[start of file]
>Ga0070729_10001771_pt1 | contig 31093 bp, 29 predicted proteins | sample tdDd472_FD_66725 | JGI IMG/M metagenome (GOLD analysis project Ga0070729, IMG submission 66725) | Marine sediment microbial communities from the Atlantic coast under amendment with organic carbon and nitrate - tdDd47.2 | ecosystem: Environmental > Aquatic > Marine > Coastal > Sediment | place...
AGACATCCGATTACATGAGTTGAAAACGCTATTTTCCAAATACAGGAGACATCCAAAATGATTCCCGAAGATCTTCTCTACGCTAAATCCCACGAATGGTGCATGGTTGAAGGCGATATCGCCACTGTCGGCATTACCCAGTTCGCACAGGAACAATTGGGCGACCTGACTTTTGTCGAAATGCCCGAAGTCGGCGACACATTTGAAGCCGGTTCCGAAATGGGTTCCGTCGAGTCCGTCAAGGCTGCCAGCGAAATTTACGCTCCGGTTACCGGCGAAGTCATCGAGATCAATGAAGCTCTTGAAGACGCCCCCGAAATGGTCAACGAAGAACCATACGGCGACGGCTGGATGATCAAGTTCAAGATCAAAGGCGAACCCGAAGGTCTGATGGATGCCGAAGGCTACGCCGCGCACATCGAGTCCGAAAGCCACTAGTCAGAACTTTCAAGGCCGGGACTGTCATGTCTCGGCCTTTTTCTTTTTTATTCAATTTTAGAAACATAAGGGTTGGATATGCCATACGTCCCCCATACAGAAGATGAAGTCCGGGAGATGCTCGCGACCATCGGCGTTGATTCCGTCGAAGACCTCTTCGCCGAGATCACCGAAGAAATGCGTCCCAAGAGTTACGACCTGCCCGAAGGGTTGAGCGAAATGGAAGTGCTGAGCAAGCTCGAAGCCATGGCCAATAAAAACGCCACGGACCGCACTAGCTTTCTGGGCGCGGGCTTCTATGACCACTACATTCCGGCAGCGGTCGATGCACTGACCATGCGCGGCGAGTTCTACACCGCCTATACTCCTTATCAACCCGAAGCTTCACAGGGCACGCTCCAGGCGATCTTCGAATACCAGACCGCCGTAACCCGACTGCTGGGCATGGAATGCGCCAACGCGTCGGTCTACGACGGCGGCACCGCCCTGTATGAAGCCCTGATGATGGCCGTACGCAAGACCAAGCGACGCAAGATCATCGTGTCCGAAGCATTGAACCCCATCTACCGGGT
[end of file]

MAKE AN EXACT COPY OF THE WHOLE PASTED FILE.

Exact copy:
>Ga0070729_10001771_pt1 | contig 31093 bp, 29 predicted proteins | sample tdDd472_FD_66725 | JGI IMG/M metagenome (GOLD analysis project Ga0070729, IMG submission 66725) | Marine sediment microbial communities from the Atlantic coast under amendment with organic carbon and nitrate - tdDd47.2 | ecosystem: Environmental > Aquatic > Marine > Coastal > Sediment | place...
AGACATCCGATTACATGAGTTGAAAACGCTATTTTCCAAATACAGGAGACATCCAAAATGATTCCCGAAGATCTTCTCTACGCTAAATCCCACGAATGGTGCATGGTTGAAGGCGATATCGCCACTGTCGGCATTACCCAGTTCGCACAGGAACAATTGGGCGACCTGACTTTTGTCGAAATGCCCGAAGTCGGCGACACATTTGAAGCCGGTTCCGAAATGGGTTCCGTCGAGTCCGTCAAGGCTGCCAGCGAAATTTACGCTCCGGTTACCGGCGAAGTCATCGAGATCAATGAAGCTCTTGAAGACGCCCCCGAAATGGTCAACGAAGAACCATACGGCGACGGCTGGATGATCAAGTTCAAGATCAAAGGCGAACCCGAAGGTCTGATGGATGCCGAAGGCTACGCCGCGCACATCGAGTCCGAAAGCCACTAGTCAGAACTTTCAAGGCCGGGACTGTCATGTCTCGGCCTTTTTCTTTTTTATTCAATTTTAGAAACATAAGGGTTGGATATGCCATACGTCCCCCATACAGAAGATGAAGTCCGGGAGATGCTCGCGACCATCGGCGTTGATTCCGTCGAAGACCTCTTCGCCGAGATCACCGAAGAAATGCGTCCCAAGAGTTACGACCTGCCCGAAGGGTTGAGCGAAATGGAAGTGCTGAGCAAGCTCGAAGCCATGGCCAATAAAAACGCCACGGACCGCACTAGCTTTCTGGGCGCGGGCTTCTATGACCACTACATTCCGGCAGCGGTCGATGCACTGACCATGCGCGGCGAGTTCTACACCGCCTATACTCCTTATCAACCCGAAGCTTCACAGGGCACGCTCCAGGCGATCTTCGAATACCAGACCGCCGTAACCCGACTGCTGGGCATGGAATGCGCCAACGCGTCGGTCTACGACGGCGGCACCGCCCTGTATGAAGCCCTGATGATGGCCGTACGCAAGACCAAGCGACGCAAGATCATCGTGTCCGAAGCATTGAACCCCATCTACCGGGT